But there is another force -- a positive force -- that moves the world, able to transform and renew creation: the strength of the "love of Christ," ἀγάπη τοῦ Χριστοῦ (2 Cor 5:14 ) -- as St. Paul calls it in the Second Letter to the Corinthians -- not essentially a cosmic force, but divine, transcendent. It acts on the universe but also, in itself, the love of Christ is a power that is "other," and this, his transcendent otherness, the Lord has manifested in his Passover, the "sanctity" of the "way" chosen by him to liberate us from the domination of evil, as was done by the exodus from Egypt, when he brought the Jews out through the waters of the Red Sea. "O God -- says the Psalmist -- holy is your way ... On the sea your way, / your paths over the great waters" (Psalms 77/76, 14:20). In the paschal mystery, Jesus has passed through the abyss of death, since God so willed to renew the world: through the death and resurrection of his Son "slain for all," so that all may live for him who has died and risen for them" (2 Cor 5, 16).
The solemn gesture of calming the stormy sea is clearly a sign of the lordship of Christ over the negative powers and leads us to think of his divinity: "Who is this -- the disciples ask stupefied and terrified -- that even the wind and the sea obey him?" (Mk 4:41). Theirs is not yet a strong faith; it is taking shape; it is a mixture of fear and trust; Jesus' trusting abandonment to the Father is, on the contrary, total and pure. Because of this he sleeps during the storm, completely safe in the arms of God. But a time will come when even Jesus will taste anxiety and fear: When his hour comes, he will feel upon himself the entire burden of the sins of humanity, like a gigantic wave that is about to crash down upon him. That will truly be a terrible storm, not cosmic, but spiritual. It will be the last, extreme assault of evil against the Son of God.
But in that hour Jesus did not doubt the power and presence of God the Father, even if he had to experience the full distance of hatred from love, of lies from truth, of sin from grace. He experienced this tragedy in himself in a lacerating way, especially in the Garden of Gethsemane, before the arrest, and then during the entire Passion, until his death on the cross. In that hour, Jesus was, on the one hand, one with the Father, fully abandoned to him, and on the other, in as much as he was in solidarity with sinners, he was as one separated from him and felt abandoned by him.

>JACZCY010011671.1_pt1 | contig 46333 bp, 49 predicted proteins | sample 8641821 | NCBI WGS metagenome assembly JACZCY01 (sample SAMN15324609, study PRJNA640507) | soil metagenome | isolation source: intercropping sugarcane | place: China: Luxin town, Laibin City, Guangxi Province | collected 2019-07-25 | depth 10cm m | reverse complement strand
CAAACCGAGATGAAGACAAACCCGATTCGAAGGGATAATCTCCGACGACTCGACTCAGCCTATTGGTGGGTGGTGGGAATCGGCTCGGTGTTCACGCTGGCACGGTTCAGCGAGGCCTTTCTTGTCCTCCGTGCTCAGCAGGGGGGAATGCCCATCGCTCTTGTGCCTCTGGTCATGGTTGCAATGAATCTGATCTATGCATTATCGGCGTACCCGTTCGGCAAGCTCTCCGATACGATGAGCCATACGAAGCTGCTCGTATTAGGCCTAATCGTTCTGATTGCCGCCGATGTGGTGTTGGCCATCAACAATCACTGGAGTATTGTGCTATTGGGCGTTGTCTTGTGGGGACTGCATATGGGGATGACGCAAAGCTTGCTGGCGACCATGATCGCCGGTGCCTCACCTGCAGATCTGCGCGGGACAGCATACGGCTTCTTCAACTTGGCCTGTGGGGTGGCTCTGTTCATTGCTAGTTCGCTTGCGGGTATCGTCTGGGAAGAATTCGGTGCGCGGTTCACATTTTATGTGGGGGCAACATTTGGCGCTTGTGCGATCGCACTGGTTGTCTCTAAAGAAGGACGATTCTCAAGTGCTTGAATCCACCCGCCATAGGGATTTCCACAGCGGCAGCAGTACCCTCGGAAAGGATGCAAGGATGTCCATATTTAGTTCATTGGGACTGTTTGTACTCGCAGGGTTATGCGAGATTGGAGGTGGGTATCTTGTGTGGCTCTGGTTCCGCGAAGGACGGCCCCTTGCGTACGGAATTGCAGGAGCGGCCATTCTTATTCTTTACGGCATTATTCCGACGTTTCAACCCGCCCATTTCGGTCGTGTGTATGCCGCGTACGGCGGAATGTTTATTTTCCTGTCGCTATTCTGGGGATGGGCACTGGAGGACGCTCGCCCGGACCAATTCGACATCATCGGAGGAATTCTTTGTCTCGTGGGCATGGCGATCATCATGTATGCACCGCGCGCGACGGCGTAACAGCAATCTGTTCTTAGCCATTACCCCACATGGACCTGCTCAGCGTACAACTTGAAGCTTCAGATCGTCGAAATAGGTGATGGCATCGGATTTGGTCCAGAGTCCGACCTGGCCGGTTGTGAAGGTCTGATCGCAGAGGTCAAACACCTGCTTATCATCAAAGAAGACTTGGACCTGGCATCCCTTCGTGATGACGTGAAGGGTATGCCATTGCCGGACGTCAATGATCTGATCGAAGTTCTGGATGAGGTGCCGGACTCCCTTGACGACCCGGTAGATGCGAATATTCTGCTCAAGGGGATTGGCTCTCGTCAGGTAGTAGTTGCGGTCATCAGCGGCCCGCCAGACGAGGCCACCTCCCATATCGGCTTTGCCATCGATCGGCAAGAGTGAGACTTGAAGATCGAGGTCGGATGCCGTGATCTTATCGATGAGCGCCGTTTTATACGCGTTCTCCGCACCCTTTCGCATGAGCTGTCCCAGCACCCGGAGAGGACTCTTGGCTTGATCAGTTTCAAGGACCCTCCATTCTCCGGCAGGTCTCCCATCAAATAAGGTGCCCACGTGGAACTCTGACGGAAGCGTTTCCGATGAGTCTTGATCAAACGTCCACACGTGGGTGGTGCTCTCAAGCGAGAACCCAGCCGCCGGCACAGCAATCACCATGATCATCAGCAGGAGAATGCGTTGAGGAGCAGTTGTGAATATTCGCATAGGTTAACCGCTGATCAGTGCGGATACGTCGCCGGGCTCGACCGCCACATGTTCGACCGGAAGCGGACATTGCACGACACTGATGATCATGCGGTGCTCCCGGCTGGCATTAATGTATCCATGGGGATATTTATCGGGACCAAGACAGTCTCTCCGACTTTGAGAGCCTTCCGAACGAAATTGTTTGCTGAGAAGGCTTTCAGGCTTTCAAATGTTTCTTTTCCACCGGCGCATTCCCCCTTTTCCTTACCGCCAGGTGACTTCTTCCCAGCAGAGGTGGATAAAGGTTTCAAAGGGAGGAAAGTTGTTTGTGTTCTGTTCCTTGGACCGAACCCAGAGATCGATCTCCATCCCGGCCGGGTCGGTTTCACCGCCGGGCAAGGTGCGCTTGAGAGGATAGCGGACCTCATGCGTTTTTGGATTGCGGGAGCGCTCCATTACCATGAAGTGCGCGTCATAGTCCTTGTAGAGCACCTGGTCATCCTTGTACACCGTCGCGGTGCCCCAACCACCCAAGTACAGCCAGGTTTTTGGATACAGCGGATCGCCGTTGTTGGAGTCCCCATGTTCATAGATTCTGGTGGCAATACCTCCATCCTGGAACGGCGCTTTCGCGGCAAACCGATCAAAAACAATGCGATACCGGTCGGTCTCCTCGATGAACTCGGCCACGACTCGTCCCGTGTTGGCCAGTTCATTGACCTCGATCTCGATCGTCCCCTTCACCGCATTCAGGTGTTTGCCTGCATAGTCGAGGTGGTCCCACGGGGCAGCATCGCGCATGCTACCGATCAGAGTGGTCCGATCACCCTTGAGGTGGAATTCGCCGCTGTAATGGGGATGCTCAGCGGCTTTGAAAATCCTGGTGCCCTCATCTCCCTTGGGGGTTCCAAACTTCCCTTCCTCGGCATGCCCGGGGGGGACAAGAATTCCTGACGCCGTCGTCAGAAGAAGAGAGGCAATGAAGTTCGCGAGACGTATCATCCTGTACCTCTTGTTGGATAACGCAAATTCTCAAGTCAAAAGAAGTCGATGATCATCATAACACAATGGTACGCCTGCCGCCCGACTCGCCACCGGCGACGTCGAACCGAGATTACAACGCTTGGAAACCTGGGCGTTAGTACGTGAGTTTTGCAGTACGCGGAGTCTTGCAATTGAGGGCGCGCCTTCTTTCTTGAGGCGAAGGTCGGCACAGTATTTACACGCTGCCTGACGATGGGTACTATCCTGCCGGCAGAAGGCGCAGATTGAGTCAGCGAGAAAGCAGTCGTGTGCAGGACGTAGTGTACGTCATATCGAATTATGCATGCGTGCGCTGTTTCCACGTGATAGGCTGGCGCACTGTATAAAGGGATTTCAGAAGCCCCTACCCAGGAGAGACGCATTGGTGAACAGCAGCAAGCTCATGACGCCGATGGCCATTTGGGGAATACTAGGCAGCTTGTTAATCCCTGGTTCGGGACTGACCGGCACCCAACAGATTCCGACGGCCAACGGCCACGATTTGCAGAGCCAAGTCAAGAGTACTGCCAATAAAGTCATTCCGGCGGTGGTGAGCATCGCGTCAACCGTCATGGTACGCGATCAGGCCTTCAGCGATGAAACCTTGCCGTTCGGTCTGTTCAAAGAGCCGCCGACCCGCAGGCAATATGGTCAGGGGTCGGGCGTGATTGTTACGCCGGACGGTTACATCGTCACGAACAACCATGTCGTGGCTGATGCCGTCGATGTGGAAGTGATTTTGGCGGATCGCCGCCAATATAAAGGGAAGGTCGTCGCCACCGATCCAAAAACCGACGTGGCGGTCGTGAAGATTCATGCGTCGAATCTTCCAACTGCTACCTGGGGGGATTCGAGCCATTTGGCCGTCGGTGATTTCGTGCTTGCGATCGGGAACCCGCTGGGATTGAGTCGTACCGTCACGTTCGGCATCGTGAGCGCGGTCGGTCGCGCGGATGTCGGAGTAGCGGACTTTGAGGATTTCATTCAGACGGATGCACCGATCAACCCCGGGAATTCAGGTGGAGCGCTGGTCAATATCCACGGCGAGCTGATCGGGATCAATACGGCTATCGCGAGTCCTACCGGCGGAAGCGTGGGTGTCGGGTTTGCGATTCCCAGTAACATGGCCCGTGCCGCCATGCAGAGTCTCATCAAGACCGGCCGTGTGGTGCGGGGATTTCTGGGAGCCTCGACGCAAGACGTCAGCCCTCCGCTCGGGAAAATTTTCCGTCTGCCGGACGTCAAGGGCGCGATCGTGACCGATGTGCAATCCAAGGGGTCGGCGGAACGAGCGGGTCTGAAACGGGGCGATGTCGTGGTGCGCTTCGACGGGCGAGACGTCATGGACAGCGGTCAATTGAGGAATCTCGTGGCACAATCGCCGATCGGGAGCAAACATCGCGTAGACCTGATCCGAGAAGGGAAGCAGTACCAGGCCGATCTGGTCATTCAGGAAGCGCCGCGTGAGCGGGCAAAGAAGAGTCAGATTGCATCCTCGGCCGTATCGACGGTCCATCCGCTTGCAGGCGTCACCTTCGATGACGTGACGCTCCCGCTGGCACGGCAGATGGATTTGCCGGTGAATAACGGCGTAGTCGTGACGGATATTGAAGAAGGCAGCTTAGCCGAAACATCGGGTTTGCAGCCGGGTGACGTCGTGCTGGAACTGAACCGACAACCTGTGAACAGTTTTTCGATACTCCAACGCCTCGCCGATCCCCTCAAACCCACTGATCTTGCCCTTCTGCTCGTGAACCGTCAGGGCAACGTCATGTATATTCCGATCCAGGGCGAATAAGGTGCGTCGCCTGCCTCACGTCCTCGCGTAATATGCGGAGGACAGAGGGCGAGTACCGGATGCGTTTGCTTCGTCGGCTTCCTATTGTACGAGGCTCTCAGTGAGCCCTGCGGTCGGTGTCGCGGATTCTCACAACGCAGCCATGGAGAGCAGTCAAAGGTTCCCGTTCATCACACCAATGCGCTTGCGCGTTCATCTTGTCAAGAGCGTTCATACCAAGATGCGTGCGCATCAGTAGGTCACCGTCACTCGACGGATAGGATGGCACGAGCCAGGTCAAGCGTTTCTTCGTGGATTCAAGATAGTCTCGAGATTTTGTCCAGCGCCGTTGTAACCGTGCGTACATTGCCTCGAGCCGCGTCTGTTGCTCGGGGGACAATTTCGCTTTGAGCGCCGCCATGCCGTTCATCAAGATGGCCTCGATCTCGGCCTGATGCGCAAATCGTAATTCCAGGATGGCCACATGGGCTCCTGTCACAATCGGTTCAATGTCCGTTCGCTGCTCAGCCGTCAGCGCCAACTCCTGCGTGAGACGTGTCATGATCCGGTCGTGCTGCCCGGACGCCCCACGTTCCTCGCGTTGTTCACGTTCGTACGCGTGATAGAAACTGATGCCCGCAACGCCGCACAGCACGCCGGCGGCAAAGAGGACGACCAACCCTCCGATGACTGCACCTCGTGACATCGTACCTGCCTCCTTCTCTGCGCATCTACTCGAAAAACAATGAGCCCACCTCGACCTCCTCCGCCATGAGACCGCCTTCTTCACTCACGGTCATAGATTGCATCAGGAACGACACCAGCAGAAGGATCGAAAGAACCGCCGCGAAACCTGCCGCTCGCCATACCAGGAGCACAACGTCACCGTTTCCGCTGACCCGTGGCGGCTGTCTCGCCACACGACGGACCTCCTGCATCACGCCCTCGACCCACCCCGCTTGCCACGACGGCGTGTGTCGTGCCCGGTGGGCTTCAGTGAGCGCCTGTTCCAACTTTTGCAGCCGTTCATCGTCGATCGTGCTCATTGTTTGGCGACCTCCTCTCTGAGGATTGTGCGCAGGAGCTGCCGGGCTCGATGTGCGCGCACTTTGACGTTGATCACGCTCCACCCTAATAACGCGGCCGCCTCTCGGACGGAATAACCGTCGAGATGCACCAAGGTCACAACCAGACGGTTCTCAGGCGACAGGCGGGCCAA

Some saints have lived intensely and personally this experience of Jesus. Padre Pio of Pietrelcina is one of them. A simple man of humble origins, "seized by Christ" (Phil. 3:12) -- as the Apostle Paul writes of himself -- to make of him an instrument chosen by the perennial power of his cross: power of love for souls, of forgiveness and of reconciliation, of spiritual paternity, of effective solidarity with those who suffer. The stigmata, which marked his body, united him closely to the Crucified and Risen One.
A true follower of St. Francis of Assisi, he made his own, like the Poverello, the experience of the Apostle Paul which he describes in his letters: "I have been crucified with Christ and I no longer live, but Christ lives in me" (Gal 2:20), or: "in us death is at work, but in you life" (2 Cor 5, 12). This does not mean alienation, loss of personality: God never annuls that which is human, but he transforms it with his Spirit and he ordains it to the service of his plan of salvation. Padre Pio kept his natural gifts, and even his own temperament, but he offered everything to God, who has been able to freely use them to extend the work of Christ: to proclaim the Gospel, forgive sins and heal the sick in body and spirit.
As it was for Jesus, the real struggle, the radical combat Padre Pio had to sustain, was not against earthly enemies, but against the spirit of evil (cf. Ephesians 6, 12). The biggest "storms" that threatened him were the assaults of the devil, against which he defended himself with "the armor of God" with "the shield of faith" and "the sword of the Spirit, which is the word of God" (Ephesians 6:11,16,17).